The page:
Female Business Leaders, Empowering the Next Wave
The composition of leadership roles in the business world has been primarily male-dominated for as long as businesses have existed. It wasn’t until the 1980s that business management roles began to be filled with female leaders. In the nearly 40 years since that point in history, women have fought tooth and nail to pave the way for future generations of females to take on leadership roles as well.
For the time being, most female leaders are nestled in industries that emphasize the need for those with empathetic people skills whereas men’s leadership roles are concentrated in organizations that focus on production and output. With the right opportunities, training and female mentors, women can continue to bring in exciting, fresh perspectives in male-dominated industries while in leadership positions.
Women in the Workplace
The cost of living in the U.S. has steadily risen between the start of WWII and now, making it nearly impossible for families to live comfortably on the average salary. The second wave of the Women’s Rights Movement was organized in the 1960s and helped to pass Title VII of the 1964 Civil Rights Act and later played a pivotal role in passing Title IX of the Education Amendments of 1972.
These laws paved the way for women to pursue an education and career in whichever field they pleased. This motivated an entire generation of women to strike out into the workforce after acquiring degrees from notable universities to even the playing field amongst their male counterparts.
Women emerged from the 1970s to the 1980s, finding that their gender represented less than 10% of architecture, engineer, construction, general operations, computer information, industrial production, and transportation manager roles. Female managers were forced to carve out their niches in feminized fields where they experienced gender wage gaps on an astonishing level.
Recent research from The Institute for Women’s Policy Research (IWPR) estimates that wages for women won’t be 100% equal until 2059. In this same research, the IWPR estimates that Black women will be waiting until 2124 for equal pay while Hispanic women won’t expect to receive wage equality until 2233.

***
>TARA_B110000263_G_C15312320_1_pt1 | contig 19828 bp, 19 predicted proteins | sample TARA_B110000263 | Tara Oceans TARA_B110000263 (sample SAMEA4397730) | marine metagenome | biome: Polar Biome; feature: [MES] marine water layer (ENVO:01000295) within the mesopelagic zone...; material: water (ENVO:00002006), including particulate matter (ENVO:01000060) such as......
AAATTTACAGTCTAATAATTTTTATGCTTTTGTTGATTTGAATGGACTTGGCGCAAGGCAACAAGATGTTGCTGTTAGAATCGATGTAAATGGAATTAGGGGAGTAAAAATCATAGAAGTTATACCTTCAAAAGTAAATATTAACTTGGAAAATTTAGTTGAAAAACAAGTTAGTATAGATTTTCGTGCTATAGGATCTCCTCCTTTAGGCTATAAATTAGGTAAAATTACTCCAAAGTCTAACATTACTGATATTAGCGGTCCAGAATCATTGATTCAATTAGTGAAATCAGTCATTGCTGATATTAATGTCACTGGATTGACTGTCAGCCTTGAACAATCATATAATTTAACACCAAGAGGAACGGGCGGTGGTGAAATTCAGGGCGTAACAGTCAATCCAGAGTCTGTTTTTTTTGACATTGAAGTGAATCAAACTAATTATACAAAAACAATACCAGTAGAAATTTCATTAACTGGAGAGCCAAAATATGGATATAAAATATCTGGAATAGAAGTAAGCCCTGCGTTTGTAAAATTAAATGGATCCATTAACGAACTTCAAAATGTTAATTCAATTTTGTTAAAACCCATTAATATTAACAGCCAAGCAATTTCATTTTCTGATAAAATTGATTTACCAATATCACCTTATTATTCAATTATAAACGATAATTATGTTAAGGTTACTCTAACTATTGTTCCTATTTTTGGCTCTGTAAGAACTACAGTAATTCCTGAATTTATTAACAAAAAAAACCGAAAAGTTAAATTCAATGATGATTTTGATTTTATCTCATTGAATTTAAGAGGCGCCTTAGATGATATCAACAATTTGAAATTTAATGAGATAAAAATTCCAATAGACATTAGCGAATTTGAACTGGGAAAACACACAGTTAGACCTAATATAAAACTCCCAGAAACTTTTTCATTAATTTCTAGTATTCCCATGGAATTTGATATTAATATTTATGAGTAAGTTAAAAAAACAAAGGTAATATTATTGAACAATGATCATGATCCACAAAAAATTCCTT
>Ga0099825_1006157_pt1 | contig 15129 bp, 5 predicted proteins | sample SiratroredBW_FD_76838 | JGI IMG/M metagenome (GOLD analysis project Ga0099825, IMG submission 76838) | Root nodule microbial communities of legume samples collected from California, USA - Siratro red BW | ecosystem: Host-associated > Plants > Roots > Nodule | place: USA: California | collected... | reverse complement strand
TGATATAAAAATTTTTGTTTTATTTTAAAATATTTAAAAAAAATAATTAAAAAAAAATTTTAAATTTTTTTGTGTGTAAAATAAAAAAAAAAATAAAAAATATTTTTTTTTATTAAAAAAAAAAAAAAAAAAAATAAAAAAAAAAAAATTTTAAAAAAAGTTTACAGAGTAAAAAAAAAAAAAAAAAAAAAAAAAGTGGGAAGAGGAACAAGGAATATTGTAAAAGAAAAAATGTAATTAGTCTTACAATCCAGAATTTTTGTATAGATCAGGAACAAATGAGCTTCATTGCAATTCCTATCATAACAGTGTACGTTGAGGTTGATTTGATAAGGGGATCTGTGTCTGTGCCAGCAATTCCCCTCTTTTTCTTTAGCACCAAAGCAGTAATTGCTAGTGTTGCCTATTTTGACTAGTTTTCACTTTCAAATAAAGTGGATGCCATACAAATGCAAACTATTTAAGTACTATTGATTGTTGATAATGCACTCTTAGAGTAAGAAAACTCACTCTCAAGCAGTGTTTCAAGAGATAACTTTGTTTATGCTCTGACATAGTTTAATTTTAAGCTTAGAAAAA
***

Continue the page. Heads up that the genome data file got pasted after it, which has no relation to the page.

Although modest gains have been seen for women since the turn of the 21st century due to the increase in awareness on the need for diversity in the workplace, there have been many industries that neglect to follow through with plans to circumvent the obvious shortage of female leaders within their organizations.
Empowering Female Leadership
Leadership roles in professions dominated by females are predominantly held by males on a global scale. Females are massively underrepresentation in secondary school leadership roles in the U.K. where 63% of teaching positions are comprised of women, but only 39% of headteacher roles are held by women.
During the 2016–17 school year, only 18% of the top 200 worldwide universities have a female in a leadership role which is a stark representation of global gender inequality in higher education leadership roles.
To counteract these deeply ingrained gender inequalities, companies must make a concerted effort to take accountability to set a visible example for other companies to follow. Companies should be looking for opportunities for young women and minority leaders to discuss how they can further their careers in leadership roles with senior members.
These senior members must focus on setting the right example through the core philosophies of authentic, powerful and trustworthy leadership skills that can be easily transferred and applied to all future female business leaders.
It’s crucial that women in positions of power and leadership in all industries must play an active role in promoting women as leaders. Acknowledging that there is a problem is the first step, but implementing a passive solution is not the long-term answer.
Putting forth a concerted effort into implementing the right training with the right people at the right companies for women in the workplace now will ultimately help pave the way for the next generation of driven female business leaders.